If I had to pick a color for that line between the ethical and the unethical, it would be gray. Not a bluish gray, not gray with purple undertones or sunny gray with yellowy steaks or even a metallic gray. It’s just gray. It’s never defined as strictly black or strictly white, but always somewhere in between.
The world of media thrives on that gray line and its description. Naturally, the media is all about communication. Actually, they are all about selling communication. As we are seeing over the past couple of weeks in Great Britain, celebrities, politicians and “newsmakers” alike are turning the tables on the media for the gray-toned actions of the paparazzi and even the more mainstream reporters. This comes in the wake of the News of the World scandal and the alleged criminal activities of the media in going well over that line into the unethical and even immoral – all for the sake of the story.
No one hates the media more than others in the media – aka, getting the scoop. Although I’m a communicator myself, I don’t routinely follow the he-said / she-said’s in the media industry. I’m more a Jack Webb “just the facts, ma’am” kind of guy. But I saw a blog posting on the “controversial agenda” media website Gawker.com that seriously twisted my view on the media’s bitter gray suit. “New York Times Staffers: Now is the Time to Rat Out Your Colleagues” was a near-nasty and sarcastic rant on a memo purportedly distributed internally to employees at The New York Times Company. In the memo, chairman/publisher Arthur Sulzberger and president/CEO Janet Robinson reiterated the company’s commitment to business ethics and standards and explained what employees should do (via their confidential ethics reporting hotline and other contact methods) should they see unethical behavior that could potentially harm the company. The memo was included in the posting.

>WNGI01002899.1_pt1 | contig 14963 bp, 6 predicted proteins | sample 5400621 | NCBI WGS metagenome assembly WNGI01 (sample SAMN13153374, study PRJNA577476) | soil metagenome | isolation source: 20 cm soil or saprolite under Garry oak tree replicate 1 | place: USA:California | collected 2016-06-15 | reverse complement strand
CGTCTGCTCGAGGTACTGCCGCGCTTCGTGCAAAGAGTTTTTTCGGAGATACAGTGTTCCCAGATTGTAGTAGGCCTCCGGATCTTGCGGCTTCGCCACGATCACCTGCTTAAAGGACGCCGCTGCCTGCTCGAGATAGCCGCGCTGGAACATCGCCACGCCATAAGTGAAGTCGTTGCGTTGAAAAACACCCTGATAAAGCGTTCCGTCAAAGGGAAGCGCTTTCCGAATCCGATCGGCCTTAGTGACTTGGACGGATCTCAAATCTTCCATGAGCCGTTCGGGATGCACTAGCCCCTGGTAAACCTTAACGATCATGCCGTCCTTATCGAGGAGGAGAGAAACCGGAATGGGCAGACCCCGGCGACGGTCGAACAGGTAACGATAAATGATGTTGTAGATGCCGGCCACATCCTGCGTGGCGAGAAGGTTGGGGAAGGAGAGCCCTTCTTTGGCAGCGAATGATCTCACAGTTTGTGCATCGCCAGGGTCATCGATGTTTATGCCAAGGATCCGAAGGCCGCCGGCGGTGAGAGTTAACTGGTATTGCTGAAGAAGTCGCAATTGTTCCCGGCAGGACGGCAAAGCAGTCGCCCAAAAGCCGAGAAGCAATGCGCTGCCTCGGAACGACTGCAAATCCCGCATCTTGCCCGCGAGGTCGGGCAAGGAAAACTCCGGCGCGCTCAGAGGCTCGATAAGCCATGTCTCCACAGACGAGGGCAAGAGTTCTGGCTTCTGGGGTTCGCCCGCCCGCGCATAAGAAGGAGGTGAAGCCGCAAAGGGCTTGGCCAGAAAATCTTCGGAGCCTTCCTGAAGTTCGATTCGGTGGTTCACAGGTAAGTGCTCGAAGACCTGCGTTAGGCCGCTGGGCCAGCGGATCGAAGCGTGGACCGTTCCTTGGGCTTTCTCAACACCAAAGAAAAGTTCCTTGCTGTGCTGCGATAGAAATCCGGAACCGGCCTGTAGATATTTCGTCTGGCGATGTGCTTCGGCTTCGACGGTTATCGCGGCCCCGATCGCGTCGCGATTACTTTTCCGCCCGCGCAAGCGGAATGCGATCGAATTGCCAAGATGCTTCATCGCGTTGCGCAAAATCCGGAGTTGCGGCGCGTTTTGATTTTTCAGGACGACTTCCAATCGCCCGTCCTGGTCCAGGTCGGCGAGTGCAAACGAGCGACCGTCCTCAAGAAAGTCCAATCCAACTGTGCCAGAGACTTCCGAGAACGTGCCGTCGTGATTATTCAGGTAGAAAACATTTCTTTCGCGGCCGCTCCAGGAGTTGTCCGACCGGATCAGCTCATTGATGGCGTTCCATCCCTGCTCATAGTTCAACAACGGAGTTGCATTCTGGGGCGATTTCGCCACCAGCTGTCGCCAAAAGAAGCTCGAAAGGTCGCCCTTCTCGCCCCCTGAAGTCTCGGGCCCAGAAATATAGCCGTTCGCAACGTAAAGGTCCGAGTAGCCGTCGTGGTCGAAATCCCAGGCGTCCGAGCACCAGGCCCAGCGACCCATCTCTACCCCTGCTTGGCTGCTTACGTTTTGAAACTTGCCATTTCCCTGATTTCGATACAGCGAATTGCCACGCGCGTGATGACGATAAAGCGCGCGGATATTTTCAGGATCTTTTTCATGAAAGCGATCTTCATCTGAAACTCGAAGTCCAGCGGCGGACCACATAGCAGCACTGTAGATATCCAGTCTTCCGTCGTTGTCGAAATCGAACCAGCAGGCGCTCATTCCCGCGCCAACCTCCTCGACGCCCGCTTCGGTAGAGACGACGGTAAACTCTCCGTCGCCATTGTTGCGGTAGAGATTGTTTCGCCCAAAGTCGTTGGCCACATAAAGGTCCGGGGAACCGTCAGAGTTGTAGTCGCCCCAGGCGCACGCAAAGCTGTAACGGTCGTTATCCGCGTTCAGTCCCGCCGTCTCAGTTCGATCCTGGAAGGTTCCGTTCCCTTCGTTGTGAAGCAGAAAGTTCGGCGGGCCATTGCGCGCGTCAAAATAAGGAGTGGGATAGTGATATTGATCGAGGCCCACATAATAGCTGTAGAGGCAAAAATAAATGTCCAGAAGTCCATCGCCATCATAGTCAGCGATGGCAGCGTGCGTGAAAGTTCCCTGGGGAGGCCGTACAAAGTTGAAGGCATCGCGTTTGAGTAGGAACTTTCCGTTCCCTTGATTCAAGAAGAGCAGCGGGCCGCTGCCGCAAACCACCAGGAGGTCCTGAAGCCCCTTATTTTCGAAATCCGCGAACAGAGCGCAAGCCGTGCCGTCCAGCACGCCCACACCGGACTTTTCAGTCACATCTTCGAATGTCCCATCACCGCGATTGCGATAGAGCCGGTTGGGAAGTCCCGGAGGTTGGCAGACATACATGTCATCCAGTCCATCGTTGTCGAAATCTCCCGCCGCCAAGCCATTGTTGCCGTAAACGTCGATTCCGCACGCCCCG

Ok, maybe we should define “media gray” a bit differently from “standard gray.” But the point is that the leadership of this respected media company communicated its commitment to ethics using a “tone from the top” approach to describe its position on policy, corporate goals, ways to anonymously report bad behavior, anti-retaliation and escalation process. I say, good job, NY Times. That’s how a good company becomes a great company, a leader in its field. It’s how an organization builds a better, more ethical workplace.